Preparing a yeast starter is easy – you mix a very small batch of malt extract wort (without hops), briefly boil and chill it, then ferment it in a flask a day or two before brewing the main batch. The yeast cells from a single pack of yeast will reproduce in the starter, increasing in number from a few dozen billion cells to hundreds of billions.
Propagating a single pack of yeast using our yeast starter kit exponentially increases the number of cells you pitch. With a higher pitching rate, you will see a shorter lag phase, lower amounts of fermentation-related off-flavors, and less incidence of bacterial contamination in your homebrewed beer.
How do I prepare a yeast starter? What are the benefits?
If that’s an adventure you’re ready to tackle, you’ll need a yeast starter stir plate in your homebrewing toolkit. Finding the right one can help you create a healthy, oxygen-rich starter. You’ll improve the quality of your yeast, and in turn, the quality of your beer. Plus, you can experiment with different strains of yeast to create starters for any kind of beer.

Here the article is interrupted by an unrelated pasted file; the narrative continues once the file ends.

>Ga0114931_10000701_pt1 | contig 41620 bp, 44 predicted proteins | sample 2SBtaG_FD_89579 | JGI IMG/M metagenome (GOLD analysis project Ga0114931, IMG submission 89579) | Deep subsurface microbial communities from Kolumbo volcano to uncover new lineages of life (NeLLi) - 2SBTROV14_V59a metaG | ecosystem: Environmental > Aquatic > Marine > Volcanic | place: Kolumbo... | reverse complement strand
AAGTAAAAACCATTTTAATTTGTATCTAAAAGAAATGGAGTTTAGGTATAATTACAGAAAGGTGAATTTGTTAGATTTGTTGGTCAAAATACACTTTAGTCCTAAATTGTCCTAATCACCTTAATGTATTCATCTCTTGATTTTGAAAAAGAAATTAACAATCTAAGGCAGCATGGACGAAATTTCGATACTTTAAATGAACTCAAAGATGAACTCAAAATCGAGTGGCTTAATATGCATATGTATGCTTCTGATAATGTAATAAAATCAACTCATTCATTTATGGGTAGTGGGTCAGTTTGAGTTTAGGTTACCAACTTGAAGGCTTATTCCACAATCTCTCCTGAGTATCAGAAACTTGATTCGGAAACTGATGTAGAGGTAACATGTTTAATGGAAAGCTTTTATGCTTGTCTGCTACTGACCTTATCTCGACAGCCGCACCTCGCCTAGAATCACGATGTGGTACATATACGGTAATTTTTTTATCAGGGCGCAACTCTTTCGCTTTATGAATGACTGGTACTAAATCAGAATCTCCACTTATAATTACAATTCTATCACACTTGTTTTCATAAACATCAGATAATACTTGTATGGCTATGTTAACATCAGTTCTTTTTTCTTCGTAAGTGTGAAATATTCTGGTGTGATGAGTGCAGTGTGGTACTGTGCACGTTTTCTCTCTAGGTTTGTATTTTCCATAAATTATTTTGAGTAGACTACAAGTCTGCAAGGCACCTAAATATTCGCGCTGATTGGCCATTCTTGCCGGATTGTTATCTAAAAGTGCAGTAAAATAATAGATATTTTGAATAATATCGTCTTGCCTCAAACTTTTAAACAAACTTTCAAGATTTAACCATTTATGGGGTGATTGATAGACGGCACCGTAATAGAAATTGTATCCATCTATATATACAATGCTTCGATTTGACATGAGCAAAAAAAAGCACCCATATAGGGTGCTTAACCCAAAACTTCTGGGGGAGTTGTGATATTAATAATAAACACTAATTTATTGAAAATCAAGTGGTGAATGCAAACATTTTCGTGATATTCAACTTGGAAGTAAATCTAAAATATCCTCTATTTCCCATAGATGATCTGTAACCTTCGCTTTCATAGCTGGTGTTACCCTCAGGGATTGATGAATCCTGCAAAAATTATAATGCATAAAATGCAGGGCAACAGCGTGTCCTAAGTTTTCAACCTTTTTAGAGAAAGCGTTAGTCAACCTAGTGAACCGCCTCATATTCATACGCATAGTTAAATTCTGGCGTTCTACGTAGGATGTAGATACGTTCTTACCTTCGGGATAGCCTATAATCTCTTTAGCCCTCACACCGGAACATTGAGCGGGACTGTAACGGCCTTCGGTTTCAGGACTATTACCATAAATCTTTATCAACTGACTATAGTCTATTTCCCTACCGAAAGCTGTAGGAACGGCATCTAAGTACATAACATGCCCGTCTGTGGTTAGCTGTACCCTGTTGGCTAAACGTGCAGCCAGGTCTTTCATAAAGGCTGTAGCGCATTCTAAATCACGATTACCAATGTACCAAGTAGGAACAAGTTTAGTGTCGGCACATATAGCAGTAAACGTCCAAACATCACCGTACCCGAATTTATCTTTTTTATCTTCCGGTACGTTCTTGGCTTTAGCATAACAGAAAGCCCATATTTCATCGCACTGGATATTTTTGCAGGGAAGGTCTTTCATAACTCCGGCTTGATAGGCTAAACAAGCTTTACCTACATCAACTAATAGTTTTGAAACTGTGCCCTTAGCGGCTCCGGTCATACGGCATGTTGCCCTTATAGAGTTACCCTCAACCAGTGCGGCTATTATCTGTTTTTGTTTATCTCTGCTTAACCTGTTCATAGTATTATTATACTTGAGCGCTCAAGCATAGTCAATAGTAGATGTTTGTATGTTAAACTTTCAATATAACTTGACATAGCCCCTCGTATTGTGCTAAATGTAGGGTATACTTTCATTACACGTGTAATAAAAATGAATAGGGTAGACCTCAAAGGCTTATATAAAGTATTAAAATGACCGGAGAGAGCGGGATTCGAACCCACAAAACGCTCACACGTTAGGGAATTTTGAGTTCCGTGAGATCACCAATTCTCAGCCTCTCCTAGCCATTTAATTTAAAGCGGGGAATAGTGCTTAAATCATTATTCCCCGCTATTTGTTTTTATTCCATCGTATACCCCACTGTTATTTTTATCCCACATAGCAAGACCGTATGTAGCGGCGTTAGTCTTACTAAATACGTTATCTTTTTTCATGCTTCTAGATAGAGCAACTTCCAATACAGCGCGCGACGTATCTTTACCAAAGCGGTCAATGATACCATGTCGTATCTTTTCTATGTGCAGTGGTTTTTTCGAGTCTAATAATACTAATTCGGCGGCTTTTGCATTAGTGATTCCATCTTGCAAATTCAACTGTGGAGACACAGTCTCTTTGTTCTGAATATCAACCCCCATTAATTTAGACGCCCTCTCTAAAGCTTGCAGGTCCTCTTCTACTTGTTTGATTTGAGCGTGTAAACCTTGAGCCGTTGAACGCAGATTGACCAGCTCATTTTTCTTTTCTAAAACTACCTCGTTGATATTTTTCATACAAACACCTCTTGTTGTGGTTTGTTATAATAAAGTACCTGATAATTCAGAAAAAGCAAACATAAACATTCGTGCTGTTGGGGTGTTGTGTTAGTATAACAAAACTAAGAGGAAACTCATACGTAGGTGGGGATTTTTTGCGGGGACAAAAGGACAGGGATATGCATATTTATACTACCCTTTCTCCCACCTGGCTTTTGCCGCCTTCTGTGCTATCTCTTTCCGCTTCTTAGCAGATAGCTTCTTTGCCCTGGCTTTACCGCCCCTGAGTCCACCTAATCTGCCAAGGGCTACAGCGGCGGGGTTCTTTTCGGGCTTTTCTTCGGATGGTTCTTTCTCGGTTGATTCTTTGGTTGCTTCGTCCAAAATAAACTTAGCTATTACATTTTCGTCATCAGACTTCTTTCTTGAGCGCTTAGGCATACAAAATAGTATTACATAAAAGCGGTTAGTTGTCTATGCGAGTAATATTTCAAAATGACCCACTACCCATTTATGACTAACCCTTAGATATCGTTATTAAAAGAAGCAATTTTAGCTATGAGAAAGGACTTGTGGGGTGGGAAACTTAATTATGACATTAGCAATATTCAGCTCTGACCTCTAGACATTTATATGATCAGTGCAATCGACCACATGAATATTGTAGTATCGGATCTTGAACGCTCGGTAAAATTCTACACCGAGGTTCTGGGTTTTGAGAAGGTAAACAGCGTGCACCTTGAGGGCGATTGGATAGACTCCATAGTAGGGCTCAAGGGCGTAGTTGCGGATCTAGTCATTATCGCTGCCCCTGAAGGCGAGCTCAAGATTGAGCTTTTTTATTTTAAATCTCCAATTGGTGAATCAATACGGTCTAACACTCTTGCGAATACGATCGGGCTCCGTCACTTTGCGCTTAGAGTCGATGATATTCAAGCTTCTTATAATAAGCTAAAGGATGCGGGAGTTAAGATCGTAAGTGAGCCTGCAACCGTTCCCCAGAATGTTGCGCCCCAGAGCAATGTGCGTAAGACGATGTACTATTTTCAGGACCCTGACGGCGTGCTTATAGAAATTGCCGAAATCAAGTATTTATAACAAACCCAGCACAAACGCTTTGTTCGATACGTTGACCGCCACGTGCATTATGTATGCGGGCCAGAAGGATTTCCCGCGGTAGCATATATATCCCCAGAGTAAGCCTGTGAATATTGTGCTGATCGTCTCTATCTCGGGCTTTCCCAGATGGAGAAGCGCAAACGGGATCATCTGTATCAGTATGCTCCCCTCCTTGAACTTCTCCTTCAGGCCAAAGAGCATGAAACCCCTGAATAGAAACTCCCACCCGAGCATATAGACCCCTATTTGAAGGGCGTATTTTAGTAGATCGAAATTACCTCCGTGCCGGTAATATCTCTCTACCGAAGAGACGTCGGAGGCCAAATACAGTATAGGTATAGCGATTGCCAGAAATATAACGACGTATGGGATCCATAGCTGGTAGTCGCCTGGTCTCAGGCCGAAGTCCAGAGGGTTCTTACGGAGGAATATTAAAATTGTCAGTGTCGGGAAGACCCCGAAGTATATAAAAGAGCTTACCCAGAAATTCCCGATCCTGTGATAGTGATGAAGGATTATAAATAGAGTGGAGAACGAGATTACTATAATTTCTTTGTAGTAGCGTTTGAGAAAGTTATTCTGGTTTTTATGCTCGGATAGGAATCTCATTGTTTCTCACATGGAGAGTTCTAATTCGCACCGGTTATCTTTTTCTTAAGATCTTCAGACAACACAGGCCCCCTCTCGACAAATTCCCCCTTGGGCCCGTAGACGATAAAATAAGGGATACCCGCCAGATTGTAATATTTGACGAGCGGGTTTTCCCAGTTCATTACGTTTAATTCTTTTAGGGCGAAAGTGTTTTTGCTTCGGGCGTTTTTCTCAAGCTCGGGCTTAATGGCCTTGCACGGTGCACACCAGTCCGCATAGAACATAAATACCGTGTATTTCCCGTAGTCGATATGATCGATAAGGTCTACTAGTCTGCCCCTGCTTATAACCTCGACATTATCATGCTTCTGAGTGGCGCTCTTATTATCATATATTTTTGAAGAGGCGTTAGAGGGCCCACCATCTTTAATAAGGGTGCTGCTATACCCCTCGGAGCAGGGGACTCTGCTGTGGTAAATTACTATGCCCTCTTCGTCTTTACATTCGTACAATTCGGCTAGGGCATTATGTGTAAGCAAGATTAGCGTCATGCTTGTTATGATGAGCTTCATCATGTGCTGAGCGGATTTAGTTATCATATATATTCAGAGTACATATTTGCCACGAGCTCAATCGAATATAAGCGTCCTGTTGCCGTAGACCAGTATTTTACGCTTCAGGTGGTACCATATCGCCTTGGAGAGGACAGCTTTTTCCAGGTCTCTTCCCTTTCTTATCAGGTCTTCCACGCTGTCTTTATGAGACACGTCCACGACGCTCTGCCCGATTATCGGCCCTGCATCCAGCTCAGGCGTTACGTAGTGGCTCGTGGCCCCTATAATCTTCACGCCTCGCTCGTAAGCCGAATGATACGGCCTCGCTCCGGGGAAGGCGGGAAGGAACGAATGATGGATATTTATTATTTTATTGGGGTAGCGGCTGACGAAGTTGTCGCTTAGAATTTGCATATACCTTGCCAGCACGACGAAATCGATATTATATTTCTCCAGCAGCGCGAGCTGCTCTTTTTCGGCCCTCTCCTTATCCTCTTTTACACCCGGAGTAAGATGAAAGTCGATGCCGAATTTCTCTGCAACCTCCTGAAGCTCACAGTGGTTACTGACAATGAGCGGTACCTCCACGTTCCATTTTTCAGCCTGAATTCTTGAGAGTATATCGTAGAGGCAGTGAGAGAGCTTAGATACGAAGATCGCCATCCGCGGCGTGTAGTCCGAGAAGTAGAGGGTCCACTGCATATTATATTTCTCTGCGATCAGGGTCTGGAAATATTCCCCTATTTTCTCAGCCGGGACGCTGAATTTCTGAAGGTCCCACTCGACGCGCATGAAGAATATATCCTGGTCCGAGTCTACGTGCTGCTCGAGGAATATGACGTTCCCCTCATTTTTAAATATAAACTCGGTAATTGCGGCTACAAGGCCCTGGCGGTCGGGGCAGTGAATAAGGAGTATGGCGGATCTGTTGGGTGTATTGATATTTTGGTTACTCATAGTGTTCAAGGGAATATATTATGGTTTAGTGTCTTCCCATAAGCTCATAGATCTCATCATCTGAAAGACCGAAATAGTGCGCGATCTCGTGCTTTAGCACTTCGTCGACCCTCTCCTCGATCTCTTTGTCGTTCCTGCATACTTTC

Yeast Starter Procedure and Equipment to Make Better Beer at Home
So how much yeast do I need to pitch? Well, 2000 ml will more or less double the amount of yeast in a vial or packet. Using a stir plate will increase those results dramatically. Trust the calculators and grow your yeast accordingly. As a ballpark figure, use 6 ounces of light DME to 2 quarts of water. This will give you approximately a 1.040 SG wort.
Buy a Maelstrom Stir Plate from Northern Brewer and they’ll throw in a free Fast Pitch Instant Yeast Starter Kit. That includes a 4 pack of canned starter wort, a 2 L Flask, Stopper and Instructions. This is a $29.99 savings and it bundle’s with NB’s Flat Rate Shipping.
First-ever canned wort allows homebrewers to make no-boil, no-hassle yeast starters
I love to make beer, but I hate to make yeast starters. Call me lazy, but I think they require too much pre-planning, they’re a hassle and they’re time-consuming. The added steps that they demand also increase the likelihood of contamination.
As is the case with many “lost” beer styles, the California Common has been revived to a degree by craft brewers, Anchor Steam being the preeminent example. The style doesn’t leave much room for customization, but a few tweaks (ie: crystal malt and hop quantities) to the typical base recipe can yield a wide range of results.
Brooklyn Brew Shop has been peddling its beer-in-a-box kits for some time now, and with the one-gallon homebrew kits now popping up everywhere from bottle shops to Whole Foods, the husband-wife team is officially killing the game. The no-frills setup contains a curated bundle of brewing goods like whole grains, hops, and yeast, and the whole shebang is specifically designed to to fit neatly into a tiny apartment kitchen, making it the perfect gift for the hipster who loves DIY projects and is sick of tallboys.